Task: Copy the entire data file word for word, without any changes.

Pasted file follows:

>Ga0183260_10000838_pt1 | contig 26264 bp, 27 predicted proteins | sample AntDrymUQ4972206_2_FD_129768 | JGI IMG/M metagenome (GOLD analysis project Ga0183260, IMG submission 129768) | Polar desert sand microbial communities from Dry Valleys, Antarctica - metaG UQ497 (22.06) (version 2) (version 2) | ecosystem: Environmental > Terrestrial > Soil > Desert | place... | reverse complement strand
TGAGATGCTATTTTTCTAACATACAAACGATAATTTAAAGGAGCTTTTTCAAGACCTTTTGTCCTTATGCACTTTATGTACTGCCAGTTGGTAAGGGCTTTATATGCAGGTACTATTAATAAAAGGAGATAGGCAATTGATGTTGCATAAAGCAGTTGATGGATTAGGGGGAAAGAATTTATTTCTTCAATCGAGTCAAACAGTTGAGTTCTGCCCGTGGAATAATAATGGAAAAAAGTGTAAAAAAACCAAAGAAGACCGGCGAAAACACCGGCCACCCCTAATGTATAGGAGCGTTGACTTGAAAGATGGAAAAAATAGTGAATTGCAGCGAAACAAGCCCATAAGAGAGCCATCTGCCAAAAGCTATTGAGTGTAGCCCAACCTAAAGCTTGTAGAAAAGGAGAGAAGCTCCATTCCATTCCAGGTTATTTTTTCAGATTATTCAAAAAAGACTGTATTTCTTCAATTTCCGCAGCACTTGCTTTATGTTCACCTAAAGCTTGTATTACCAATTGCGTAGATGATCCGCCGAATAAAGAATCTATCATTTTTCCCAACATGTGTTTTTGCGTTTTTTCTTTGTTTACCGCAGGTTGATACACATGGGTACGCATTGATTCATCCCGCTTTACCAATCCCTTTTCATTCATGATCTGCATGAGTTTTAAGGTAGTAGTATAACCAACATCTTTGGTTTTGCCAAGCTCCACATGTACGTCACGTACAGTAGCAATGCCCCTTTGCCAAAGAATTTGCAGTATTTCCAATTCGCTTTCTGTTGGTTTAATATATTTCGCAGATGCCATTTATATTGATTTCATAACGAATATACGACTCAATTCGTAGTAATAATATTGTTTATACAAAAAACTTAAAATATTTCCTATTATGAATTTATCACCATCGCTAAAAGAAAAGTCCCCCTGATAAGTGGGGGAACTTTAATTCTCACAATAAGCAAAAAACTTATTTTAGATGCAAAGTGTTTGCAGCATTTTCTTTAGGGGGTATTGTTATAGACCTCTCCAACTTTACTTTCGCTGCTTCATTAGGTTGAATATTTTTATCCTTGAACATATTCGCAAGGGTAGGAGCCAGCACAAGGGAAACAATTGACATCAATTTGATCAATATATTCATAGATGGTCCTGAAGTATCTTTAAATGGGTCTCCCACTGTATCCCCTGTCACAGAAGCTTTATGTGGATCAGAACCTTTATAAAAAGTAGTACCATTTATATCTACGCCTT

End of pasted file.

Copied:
>Ga0183260_10000838_pt1 | contig 26264 bp, 27 predicted proteins | sample AntDrymUQ4972206_2_FD_129768 | JGI IMG/M metagenome (GOLD analysis project Ga0183260, IMG submission 129768) | Polar desert sand microbial communities from Dry Valleys, Antarctica - metaG UQ497 (22.06) (version 2) (version 2) | ecosystem: Environmental > Terrestrial > Soil > Desert | place... | reverse complement strand
TGAGATGCTATTTTTCTAACATACAAACGATAATTTAAAGGAGCTTTTTCAAGACCTTTTGTCCTTATGCACTTTATGTACTGCCAGTTGGTAAGGGCTTTATATGCAGGTACTATTAATAAAAGGAGATAGGCAATTGATGTTGCATAAAGCAGTTGATGGATTAGGGGGAAAGAATTTATTTCTTCAATCGAGTCAAACAGTTGAGTTCTGCCCGTGGAATAATAATGGAAAAAAGTGTAAAAAAACCAAAGAAGACCGGCGAAAACACCGGCCACCCCTAATGTATAGGAGCGTTGACTTGAAAGATGGAAAAAATAGTGAATTGCAGCGAAACAAGCCCATAAGAGAGCCATCTGCCAAAAGCTATTGAGTGTAGCCCAACCTAAAGCTTGTAGAAAAGGAGAGAAGCTCCATTCCATTCCAGGTTATTTTTTCAGATTATTCAAAAAAGACTGTATTTCTTCAATTTCCGCAGCACTTGCTTTATGTTCACCTAAAGCTTGTATTACCAATTGCGTAGATGATCCGCCGAATAAAGAATCTATCATTTTTCCCAACATGTGTTTTTGCGTTTTTTCTTTGTTTACCGCAGGTTGATACACATGGGTACGCATTGATTCATCCCGCTTTACCAATCCCTTTTCATTCATGATCTGCATGAGTTTTAAGGTAGTAGTATAACCAACATCTTTGGTTTTGCCAAGCTCCACATGTACGTCACGTACAGTAGCAATGCCCCTTTGCCAAAGAATTTGCAGTATTTCCAATTCGCTTTCTGTTGGTTTAATATATTTCGCAGATGCCATTTATATTGATTTCATAACGAATATACGACTCAATTCGTAGTAATAATATTGTTTATACAAAAAACTTAAAATATTTCCTATTATGAATTTATCACCATCGCTAAAAGAAAAGTCCCCCTGATAAGTGGGGGAACTTTAATTCTCACAATAAGCAAAAAACTTATTTTAGATGCAAAGTGTTTGCAGCATTTTCTTTAGGGGGTATTGTTATAGACCTCTCCAACTTTACTTTCGCTGCTTCATTAGGTTGAATATTTTTATCCTTGAACATATTCGCAAGGGTAGGAGCCAGCACAAGGGAAACAATTGACATCAATTTGATCAATATATTCATAGATGGTCCTGAAGTATCTTTAAATGGGTCTCCCACTGTATCCCCTGTCACAGAAGCTTTATGTGGATCAGAACCTTTATAAAAAGTAGTACCATTTATATCTACGCCTT